The inventors of the present invention have discovered a method of manufacturing buffered hydrofluoric acid in which a NH4F concentration is made higher than the 40% by weight of the related art by mixing NH3 gas and HF, and that NH4F at a high concentration slows the etching rate of a CVD film or TEOS film and has sufficient performance with respect to removing a natural oxidation film. However, if with greater than 45% by weight, more crystals are deposited than chemical solution, it is difficult to advance etching response and it is easy for variations to occur, so the preferred NH4F concentration is less than or equal to 45% by weight, and the upper limit is 47% by weight.

Also, the temperature range for the chemical solution is preferably from 20 to 25 C. The temperature within the chamber is also preferably 23 to 25 C.

Specifically, with NH4F at 47% by weight and a HF concentration of 0.005% by weight, the crystal precipitation temperature becomes about 30 C. and it is necessary to increase the temperature of an etching bath. It is also necessary to heat a chemical solution tank and piping, which is not practical.

Accordingly, in order to set the crystal precipitation temperature to 30 C. or less the NH4F concentration is preferably 45% by weight or less.

The reason for the upper limit of 47% by weight is as follows. Specifically, cleaning and etching itself does not cause a problem with 47% by weight of NH4F. However, if the NH4F concentration becomes greater than 47% by weight the crystal precipitation temperature increases abruptly and control becomes difficult.

As one example, with a NH4F concentration of 49% by weight, the crystal precipitation temperature rises to 45 C. The crystal precipitation temperature rises by nearly 15 C. because of a 2% change from 47% by weight to 49% by weight.

Accordingly, large errors do not arise because of the cleaning or etching capabilities themselves, but if temperatures rise due to difficulties in control and NH4F concentration caused by chemical evaporation because of the high temperatures employed, the concentration range of NH4F that can be used has an upper limit of 47% by weight and is preferably less than or equal to 4.5% by weight.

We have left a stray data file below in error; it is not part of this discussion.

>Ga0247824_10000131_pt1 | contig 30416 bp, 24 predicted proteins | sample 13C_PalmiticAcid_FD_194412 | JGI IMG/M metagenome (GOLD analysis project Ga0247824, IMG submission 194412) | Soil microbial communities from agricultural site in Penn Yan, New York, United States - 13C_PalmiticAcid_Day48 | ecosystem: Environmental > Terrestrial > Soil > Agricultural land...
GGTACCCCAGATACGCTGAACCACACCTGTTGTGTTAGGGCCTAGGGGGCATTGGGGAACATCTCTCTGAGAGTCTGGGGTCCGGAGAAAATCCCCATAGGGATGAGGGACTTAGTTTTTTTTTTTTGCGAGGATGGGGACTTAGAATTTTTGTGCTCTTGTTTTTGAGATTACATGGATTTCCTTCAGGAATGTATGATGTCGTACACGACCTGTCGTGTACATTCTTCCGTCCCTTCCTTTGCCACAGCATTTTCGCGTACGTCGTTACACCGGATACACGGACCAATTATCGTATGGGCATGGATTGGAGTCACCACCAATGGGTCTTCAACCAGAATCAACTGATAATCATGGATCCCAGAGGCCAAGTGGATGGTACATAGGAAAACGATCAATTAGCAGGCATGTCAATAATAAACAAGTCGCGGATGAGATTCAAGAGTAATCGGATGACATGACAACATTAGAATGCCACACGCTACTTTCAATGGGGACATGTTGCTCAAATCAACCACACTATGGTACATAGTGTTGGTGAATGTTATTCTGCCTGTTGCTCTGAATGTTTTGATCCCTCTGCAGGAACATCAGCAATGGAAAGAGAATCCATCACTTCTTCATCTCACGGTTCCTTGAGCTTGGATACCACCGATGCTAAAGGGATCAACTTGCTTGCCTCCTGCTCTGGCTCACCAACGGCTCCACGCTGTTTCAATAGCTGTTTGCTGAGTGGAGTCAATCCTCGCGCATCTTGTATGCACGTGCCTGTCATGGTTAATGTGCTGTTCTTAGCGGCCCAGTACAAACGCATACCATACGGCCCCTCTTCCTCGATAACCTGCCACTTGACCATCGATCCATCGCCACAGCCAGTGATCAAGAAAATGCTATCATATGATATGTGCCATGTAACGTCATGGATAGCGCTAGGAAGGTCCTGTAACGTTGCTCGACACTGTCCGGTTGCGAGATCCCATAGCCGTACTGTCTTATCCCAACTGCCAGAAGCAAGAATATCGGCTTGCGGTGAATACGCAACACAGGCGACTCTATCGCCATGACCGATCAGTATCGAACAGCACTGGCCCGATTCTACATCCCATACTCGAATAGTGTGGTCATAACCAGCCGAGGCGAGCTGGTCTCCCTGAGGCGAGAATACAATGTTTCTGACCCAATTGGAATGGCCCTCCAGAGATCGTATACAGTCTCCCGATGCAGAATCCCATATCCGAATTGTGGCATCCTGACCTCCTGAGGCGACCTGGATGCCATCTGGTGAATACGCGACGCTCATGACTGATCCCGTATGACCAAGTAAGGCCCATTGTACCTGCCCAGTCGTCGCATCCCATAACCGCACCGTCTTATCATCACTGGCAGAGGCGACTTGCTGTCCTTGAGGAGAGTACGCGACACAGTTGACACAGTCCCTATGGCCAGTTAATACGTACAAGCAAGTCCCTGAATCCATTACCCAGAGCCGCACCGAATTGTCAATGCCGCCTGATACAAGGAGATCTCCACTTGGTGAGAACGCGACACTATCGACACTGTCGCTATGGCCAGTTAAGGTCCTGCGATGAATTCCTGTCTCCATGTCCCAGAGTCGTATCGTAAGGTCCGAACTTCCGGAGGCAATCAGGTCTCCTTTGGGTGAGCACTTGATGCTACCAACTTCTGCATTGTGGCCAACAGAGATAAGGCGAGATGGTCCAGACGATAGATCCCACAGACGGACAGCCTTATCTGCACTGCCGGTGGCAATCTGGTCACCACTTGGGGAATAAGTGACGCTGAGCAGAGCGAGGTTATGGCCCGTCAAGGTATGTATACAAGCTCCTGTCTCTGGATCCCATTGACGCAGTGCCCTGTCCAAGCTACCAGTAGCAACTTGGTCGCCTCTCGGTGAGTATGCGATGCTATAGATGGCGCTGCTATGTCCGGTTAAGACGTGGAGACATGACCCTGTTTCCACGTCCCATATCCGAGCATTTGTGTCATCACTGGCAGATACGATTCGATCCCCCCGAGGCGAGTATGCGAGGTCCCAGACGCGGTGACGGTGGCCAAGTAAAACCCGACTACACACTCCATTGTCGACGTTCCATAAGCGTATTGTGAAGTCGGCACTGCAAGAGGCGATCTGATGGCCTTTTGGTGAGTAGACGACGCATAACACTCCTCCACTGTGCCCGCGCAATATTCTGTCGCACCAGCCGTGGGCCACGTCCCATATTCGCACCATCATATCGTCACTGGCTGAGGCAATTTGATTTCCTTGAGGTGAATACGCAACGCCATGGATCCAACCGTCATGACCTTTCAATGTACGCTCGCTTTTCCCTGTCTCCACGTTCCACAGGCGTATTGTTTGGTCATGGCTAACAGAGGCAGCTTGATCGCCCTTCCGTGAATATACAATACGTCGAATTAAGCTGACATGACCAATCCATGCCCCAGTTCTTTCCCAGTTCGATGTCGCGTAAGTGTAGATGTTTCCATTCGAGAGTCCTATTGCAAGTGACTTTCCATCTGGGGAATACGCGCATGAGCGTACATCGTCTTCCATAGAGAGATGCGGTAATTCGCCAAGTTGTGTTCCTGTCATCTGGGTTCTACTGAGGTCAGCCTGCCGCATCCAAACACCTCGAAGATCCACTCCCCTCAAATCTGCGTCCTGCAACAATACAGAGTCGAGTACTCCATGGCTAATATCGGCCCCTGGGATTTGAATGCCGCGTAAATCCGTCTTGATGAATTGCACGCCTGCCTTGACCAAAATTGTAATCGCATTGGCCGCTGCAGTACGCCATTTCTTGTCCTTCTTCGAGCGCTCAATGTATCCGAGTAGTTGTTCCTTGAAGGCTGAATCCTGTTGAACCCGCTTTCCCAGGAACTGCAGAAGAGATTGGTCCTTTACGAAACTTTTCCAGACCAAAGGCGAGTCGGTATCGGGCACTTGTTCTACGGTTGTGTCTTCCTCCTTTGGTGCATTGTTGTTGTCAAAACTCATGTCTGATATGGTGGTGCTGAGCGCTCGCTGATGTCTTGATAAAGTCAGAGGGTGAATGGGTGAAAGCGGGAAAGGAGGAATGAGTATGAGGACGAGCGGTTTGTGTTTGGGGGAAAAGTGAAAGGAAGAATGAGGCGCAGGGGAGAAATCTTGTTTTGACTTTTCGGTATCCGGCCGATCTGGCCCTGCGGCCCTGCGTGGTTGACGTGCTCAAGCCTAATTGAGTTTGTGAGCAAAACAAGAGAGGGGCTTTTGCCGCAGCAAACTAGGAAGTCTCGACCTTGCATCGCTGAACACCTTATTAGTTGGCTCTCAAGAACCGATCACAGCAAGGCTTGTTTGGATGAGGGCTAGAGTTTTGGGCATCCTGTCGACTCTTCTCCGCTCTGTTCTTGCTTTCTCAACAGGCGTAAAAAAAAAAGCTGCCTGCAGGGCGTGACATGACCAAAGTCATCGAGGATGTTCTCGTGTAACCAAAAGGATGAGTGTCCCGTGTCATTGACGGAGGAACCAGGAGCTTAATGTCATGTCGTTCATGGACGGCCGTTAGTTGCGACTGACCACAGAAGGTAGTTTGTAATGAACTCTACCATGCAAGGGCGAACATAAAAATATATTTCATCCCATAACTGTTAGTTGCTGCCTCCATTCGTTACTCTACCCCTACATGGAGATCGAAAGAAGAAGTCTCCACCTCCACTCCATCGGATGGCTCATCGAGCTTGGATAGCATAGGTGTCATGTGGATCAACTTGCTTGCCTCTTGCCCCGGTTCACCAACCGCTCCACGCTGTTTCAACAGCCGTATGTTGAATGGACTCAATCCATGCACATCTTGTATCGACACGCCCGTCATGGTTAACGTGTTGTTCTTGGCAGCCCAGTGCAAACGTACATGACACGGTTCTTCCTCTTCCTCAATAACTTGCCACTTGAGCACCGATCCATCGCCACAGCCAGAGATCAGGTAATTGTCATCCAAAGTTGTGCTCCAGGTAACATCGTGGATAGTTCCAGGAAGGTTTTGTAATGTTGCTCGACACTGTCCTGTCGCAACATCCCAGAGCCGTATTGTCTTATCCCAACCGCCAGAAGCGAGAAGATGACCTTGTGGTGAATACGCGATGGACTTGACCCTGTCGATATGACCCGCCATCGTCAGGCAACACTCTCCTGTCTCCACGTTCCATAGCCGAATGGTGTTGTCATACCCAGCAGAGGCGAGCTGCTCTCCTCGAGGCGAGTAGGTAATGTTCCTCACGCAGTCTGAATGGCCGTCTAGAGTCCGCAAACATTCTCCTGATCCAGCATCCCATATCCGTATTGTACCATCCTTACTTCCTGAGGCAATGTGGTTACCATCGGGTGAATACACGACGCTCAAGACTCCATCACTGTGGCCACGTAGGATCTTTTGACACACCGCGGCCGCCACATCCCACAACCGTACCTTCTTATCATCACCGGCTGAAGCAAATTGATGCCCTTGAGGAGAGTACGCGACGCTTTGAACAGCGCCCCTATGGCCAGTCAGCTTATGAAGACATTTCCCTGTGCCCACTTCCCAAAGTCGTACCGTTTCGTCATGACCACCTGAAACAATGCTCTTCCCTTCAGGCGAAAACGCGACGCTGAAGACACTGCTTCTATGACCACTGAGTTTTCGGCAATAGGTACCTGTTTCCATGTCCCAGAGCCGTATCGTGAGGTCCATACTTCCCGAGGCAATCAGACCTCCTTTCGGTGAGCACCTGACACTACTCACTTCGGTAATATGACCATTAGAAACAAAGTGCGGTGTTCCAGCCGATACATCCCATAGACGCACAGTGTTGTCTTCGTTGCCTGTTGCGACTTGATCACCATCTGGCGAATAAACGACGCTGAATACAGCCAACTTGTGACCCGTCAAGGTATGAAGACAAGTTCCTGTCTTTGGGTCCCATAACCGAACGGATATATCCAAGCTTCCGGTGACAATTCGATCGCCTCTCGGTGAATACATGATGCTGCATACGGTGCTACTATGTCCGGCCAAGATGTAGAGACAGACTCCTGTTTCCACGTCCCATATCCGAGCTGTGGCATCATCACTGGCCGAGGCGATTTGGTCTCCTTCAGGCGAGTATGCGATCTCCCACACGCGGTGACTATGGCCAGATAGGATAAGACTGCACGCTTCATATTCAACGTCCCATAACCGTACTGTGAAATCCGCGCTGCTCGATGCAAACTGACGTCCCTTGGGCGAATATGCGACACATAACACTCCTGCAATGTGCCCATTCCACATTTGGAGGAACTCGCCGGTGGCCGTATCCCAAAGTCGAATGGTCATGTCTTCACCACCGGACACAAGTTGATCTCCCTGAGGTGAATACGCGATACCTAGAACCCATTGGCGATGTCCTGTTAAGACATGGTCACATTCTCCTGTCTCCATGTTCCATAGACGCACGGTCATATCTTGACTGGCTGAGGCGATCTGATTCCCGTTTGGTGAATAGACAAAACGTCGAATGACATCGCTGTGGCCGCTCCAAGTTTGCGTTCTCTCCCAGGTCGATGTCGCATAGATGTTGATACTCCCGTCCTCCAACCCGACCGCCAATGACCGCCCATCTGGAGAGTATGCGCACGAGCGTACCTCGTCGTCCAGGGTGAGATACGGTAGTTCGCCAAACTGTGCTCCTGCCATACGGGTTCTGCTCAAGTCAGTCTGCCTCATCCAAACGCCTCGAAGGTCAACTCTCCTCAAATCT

The lower limit of the HF concentration in the micromachining surface treatment material of the present invention is 0.001% by weight. This is the concentration at which etching can be noticed. As an example, the etching rate of an oxide film is 0.001 Å/min at 25 C.

The micromachining surface treatment material of the present invention preferably contains a surfactant. The included amount is preferably 0.001 to 1% by weight, and more preferably 0.005% by weight to 0.1% by weight (50 ppm to 1000 ppm). At a concentration lower than 0.001% by weight, the effect of addition is hardly noticeable, and at greater than 1% by weight the effects are the same.

The reason a surfactant is included is as follows. Specifically, if a resist interval is about 0.5 μm or less, there is a problem that it is difficult for the micromachining surface treatment material to wet the oxide film, which means that uniformity of etching the oxide film is lowered, but by adding the surfactant, wettability to the resist surface is improved, and uniformity of etching the oxide film is significantly improved. Also, When an Si surface is exposed, surface roughness can be suppressed by the surfactant, and it is possible to realize a higher performance device.